If one or more of the version numbers do not match, then the unmatched versions are updated on the server or servers with the correct versions (block 914). Additionally if there is missing required software, then it is updated on the server or servers in the step shown in block 914. The server integration is completed by installing the process software (block 916).

The step shown in query block 906, which follows either the steps shown in block 904, 912 or 916 determines if there are any programs of the process software that will execute on the clients. If no process software programs execute on the clients the integration proceeds to terminator block 918 and exits. If this not the case, then the client addresses are identified as shown in block 920.

The clients are checked to see if they contain software that includes the operating system (OS), applications, and network operating systems (NOS), together with their version numbers, which have been tested with the process software (block 922). The clients are also checked to determine if there is any missing software that is required by the process software in the step described by block 922.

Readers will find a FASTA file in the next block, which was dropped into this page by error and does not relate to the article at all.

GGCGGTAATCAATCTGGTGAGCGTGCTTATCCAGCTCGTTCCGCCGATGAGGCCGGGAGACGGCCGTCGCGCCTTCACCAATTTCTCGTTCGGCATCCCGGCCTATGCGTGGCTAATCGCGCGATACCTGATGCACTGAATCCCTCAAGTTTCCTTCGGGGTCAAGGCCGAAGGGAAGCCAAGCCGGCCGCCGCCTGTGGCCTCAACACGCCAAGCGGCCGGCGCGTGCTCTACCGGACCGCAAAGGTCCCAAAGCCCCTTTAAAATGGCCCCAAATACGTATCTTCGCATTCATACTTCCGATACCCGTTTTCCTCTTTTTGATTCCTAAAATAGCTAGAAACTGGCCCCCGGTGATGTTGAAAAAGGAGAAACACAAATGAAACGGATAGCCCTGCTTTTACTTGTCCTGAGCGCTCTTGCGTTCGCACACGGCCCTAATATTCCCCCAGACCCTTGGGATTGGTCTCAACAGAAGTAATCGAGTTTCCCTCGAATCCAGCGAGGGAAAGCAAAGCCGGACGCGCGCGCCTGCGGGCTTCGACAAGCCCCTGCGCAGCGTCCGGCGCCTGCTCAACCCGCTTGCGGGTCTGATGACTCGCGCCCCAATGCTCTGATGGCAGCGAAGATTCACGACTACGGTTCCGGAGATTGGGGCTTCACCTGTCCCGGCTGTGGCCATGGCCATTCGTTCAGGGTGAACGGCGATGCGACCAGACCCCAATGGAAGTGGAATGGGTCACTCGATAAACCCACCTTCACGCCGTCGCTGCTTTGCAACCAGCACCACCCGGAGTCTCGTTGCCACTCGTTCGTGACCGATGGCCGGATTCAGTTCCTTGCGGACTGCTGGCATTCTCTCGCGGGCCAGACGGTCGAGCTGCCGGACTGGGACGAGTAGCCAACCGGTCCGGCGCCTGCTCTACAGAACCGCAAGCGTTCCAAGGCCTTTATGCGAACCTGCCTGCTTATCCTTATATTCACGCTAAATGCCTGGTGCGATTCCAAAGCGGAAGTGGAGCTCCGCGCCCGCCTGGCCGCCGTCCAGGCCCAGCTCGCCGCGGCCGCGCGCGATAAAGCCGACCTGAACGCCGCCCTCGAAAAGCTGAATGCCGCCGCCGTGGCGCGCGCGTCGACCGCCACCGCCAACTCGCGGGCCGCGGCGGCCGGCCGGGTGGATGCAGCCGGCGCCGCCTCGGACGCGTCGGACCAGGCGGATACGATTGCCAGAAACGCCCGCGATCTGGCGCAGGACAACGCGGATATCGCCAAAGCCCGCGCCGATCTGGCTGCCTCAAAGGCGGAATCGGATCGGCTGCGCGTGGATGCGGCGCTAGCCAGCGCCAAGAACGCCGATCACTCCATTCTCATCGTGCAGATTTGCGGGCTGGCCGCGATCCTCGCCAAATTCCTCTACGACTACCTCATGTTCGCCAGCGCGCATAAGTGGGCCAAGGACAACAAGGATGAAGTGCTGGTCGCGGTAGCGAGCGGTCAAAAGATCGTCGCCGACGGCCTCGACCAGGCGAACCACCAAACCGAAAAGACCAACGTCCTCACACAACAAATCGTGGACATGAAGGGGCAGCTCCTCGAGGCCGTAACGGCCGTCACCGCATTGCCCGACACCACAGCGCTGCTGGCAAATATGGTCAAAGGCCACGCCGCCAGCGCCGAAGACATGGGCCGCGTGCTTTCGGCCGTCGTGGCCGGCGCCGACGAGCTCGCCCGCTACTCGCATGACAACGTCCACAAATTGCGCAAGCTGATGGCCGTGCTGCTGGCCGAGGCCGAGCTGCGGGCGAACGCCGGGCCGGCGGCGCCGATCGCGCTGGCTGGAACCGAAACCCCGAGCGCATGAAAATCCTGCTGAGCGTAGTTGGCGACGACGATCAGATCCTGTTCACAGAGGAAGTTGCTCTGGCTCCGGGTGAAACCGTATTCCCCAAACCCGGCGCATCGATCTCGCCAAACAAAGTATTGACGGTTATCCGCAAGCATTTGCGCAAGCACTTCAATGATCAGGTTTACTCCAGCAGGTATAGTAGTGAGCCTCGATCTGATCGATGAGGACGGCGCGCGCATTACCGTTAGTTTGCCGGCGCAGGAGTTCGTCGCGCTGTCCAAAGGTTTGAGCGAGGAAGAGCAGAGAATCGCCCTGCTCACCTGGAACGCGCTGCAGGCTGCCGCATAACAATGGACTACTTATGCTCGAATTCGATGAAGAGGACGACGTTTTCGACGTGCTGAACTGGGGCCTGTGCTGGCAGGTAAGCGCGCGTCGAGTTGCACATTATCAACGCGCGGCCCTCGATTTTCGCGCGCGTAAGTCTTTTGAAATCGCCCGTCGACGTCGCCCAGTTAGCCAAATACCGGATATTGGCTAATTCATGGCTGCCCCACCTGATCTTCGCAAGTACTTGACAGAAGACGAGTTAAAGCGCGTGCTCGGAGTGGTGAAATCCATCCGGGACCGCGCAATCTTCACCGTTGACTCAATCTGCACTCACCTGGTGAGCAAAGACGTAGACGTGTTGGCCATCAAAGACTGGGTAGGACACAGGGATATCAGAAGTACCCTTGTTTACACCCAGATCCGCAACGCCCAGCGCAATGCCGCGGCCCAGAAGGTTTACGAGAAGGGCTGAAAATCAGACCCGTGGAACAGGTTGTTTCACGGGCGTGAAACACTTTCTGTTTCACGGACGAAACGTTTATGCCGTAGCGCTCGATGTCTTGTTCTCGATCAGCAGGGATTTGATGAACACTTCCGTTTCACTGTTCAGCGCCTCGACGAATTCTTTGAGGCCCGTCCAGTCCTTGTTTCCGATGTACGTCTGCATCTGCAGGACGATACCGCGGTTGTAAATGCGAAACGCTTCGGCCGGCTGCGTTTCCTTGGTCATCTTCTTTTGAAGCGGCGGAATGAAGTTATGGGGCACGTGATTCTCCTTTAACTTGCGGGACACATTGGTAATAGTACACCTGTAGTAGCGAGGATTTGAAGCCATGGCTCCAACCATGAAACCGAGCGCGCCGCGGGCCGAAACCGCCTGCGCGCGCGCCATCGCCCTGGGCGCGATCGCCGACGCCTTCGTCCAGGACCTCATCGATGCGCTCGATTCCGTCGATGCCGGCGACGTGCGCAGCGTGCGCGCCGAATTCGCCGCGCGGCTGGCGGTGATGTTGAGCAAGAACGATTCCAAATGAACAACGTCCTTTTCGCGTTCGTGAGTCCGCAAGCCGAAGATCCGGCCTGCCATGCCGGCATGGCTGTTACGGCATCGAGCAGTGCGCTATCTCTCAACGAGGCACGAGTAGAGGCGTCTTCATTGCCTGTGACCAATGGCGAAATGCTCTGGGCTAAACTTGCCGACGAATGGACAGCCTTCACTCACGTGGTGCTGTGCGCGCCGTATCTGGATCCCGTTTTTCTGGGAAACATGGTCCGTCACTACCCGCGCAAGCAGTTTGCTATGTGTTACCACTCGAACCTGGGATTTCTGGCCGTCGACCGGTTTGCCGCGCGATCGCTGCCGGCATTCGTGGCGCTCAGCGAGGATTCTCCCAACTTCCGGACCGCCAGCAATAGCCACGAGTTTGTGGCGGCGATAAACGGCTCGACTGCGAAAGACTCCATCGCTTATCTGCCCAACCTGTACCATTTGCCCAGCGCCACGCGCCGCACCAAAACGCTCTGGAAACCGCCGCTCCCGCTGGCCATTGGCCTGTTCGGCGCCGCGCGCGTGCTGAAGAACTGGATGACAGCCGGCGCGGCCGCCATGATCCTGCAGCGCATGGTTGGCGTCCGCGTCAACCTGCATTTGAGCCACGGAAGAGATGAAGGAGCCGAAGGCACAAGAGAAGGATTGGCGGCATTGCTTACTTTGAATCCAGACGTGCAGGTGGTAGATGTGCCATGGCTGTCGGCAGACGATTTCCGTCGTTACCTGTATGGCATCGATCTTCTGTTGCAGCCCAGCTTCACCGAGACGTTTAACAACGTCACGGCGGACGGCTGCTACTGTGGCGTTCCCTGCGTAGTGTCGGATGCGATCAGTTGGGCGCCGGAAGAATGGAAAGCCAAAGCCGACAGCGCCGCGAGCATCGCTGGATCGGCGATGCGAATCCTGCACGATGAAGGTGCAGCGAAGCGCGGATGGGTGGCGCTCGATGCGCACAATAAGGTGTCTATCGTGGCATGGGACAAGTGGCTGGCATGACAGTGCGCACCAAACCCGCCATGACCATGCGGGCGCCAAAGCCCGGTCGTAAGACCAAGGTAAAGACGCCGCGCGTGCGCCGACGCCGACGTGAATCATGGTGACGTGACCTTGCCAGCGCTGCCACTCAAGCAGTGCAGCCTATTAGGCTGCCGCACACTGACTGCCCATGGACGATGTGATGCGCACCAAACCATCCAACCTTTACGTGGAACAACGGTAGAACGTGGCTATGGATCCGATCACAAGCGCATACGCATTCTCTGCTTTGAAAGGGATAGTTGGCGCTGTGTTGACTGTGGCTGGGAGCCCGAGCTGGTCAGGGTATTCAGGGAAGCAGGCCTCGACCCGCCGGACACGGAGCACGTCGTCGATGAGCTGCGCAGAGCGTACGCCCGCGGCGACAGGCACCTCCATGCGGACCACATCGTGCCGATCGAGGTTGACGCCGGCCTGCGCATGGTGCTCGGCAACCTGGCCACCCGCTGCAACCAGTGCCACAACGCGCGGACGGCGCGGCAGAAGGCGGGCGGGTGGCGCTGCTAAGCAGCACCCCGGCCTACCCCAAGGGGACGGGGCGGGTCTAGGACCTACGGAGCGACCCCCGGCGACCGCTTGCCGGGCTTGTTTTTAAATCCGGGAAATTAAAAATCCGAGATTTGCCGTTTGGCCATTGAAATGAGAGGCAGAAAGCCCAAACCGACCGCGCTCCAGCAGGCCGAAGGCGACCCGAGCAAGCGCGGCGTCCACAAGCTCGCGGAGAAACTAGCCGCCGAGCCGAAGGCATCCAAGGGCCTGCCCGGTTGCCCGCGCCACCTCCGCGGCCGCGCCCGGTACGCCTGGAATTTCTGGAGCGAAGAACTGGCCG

A determination is made is the version numbers match the version numbers of OS, applications and NOS that have been tested with the process software (query block 924). If all of the versions match and there is no missing required software, then the integration proceeds to terminator block 918 and exits.

If one or more of the version numbers do not match, then the unmatched versions are updated on the clients with the correct versions (block 926). In addition, if there is missing required software then it is updated on the clients (also block 926). The client integration is completed by installing the process software on the clients (block 928). The integration proceeds to terminator block 918 and exits.

On Demand

The process software is shared, simultaneously serving multiple customers in a flexible, automated fashion. It is standardized, requiring little customization and it is scalable, providing capacity on demand in a pay-as-you-go model.

The process software can be stored on a shared file system accessible from one or more servers. The process software is executed via transactions that contain data and server processing requests that use CPU units on the accessed server. CPU units are units of time such as minutes, seconds, hours on the central processor of the server. Additionally the assessed server may make requests of other servers that require CPU units. CPU units are an example that represents but one measurement of use. Other measurements of use include but are not limited to network bandwidth, memory usage, storage usage, packet transfers, complete transactions etc.